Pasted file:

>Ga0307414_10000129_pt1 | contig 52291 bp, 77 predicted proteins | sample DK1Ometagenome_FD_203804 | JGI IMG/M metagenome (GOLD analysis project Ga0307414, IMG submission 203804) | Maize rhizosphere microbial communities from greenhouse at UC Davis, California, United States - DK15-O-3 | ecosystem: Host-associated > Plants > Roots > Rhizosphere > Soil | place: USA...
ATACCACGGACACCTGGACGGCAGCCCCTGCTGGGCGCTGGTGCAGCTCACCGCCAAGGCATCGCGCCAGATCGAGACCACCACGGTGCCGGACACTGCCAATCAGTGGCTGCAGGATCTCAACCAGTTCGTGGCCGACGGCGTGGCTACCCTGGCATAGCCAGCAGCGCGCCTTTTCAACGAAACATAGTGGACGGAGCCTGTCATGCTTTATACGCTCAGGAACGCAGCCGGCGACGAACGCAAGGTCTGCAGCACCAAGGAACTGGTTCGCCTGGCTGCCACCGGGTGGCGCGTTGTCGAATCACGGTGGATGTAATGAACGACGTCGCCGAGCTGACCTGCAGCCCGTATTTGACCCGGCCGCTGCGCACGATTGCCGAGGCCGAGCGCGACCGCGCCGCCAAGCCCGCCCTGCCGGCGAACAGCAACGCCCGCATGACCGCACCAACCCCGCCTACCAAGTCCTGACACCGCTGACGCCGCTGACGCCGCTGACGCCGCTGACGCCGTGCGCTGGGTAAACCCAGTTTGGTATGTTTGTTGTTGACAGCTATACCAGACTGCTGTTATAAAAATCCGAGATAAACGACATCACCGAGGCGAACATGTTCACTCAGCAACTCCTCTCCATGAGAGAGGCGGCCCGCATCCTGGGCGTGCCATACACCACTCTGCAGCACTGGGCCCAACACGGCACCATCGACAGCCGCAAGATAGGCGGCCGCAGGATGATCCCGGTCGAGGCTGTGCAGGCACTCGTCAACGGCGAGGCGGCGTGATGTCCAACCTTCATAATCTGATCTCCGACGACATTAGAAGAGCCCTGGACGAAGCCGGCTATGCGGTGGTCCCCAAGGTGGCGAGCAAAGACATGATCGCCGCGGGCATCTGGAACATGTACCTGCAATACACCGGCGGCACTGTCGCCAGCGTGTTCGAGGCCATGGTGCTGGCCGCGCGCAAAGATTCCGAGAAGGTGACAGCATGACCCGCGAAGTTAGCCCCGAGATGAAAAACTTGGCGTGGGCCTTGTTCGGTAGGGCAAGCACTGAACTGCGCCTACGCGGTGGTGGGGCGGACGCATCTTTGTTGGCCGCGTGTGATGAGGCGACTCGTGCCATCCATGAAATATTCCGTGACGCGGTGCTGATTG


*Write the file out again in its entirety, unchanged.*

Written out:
>Ga0307414_10000129_pt1 | contig 52291 bp, 77 predicted proteins | sample DK1Ometagenome_FD_203804 | JGI IMG/M metagenome (GOLD analysis project Ga0307414, IMG submission 203804) | Maize rhizosphere microbial communities from greenhouse at UC Davis, California, United States - DK15-O-3 | ecosystem: Host-associated > Plants > Roots > Rhizosphere > Soil | place: USA...
ATACCACGGACACCTGGACGGCAGCCCCTGCTGGGCGCTGGTGCAGCTCACCGCCAAGGCATCGCGCCAGATCGAGACCACCACGGTGCCGGACACTGCCAATCAGTGGCTGCAGGATCTCAACCAGTTCGTGGCCGACGGCGTGGCTACCCTGGCATAGCCAGCAGCGCGCCTTTTCAACGAAACATAGTGGACGGAGCCTGTCATGCTTTATACGCTCAGGAACGCAGCCGGCGACGAACGCAAGGTCTGCAGCACCAAGGAACTGGTTCGCCTGGCTGCCACCGGGTGGCGCGTTGTCGAATCACGGTGGATGTAATGAACGACGTCGCCGAGCTGACCTGCAGCCCGTATTTGACCCGGCCGCTGCGCACGATTGCCGAGGCCGAGCGCGACCGCGCCGCCAAGCCCGCCCTGCCGGCGAACAGCAACGCCCGCATGACCGCACCAACCCCGCCTACCAAGTCCTGACACCGCTGACGCCGCTGACGCCGCTGACGCCGCTGACGCCGTGCGCTGGGTAAACCCAGTTTGGTATGTTTGTTGTTGACAGCTATACCAGACTGCTGTTATAAAAATCCGAGATAAACGACATCACCGAGGCGAACATGTTCACTCAGCAACTCCTCTCCATGAGAGAGGCGGCCCGCATCCTGGGCGTGCCATACACCACTCTGCAGCACTGGGCCCAACACGGCACCATCGACAGCCGCAAGATAGGCGGCCGCAGGATGATCCCGGTCGAGGCTGTGCAGGCACTCGTCAACGGCGAGGCGGCGTGATGTCCAACCTTCATAATCTGATCTCCGACGACATTAGAAGAGCCCTGGACGAAGCCGGCTATGCGGTGGTCCCCAAGGTGGCGAGCAAAGACATGATCGCCGCGGGCATCTGGAACATGTACCTGCAATACACCGGCGGCACTGTCGCCAGCGTGTTCGAGGCCATGGTGCTGGCCGCGCGCAAAGATTCCGAGAAGGTGACAGCATGACCCGCGAAGTTAGCCCCGAGATGAAAAACTTGGCGTGGGCCTTGTTCGGTAGGGCAAGCACTGAACTGCGCCTACGCGGTGGTGGGGCGGACGCATCTTTGTTGGCCGCGTGTGATGAGGCGACTCGTGCCATCCATGAAATATTCCGTGACGCGGTGCTGATTG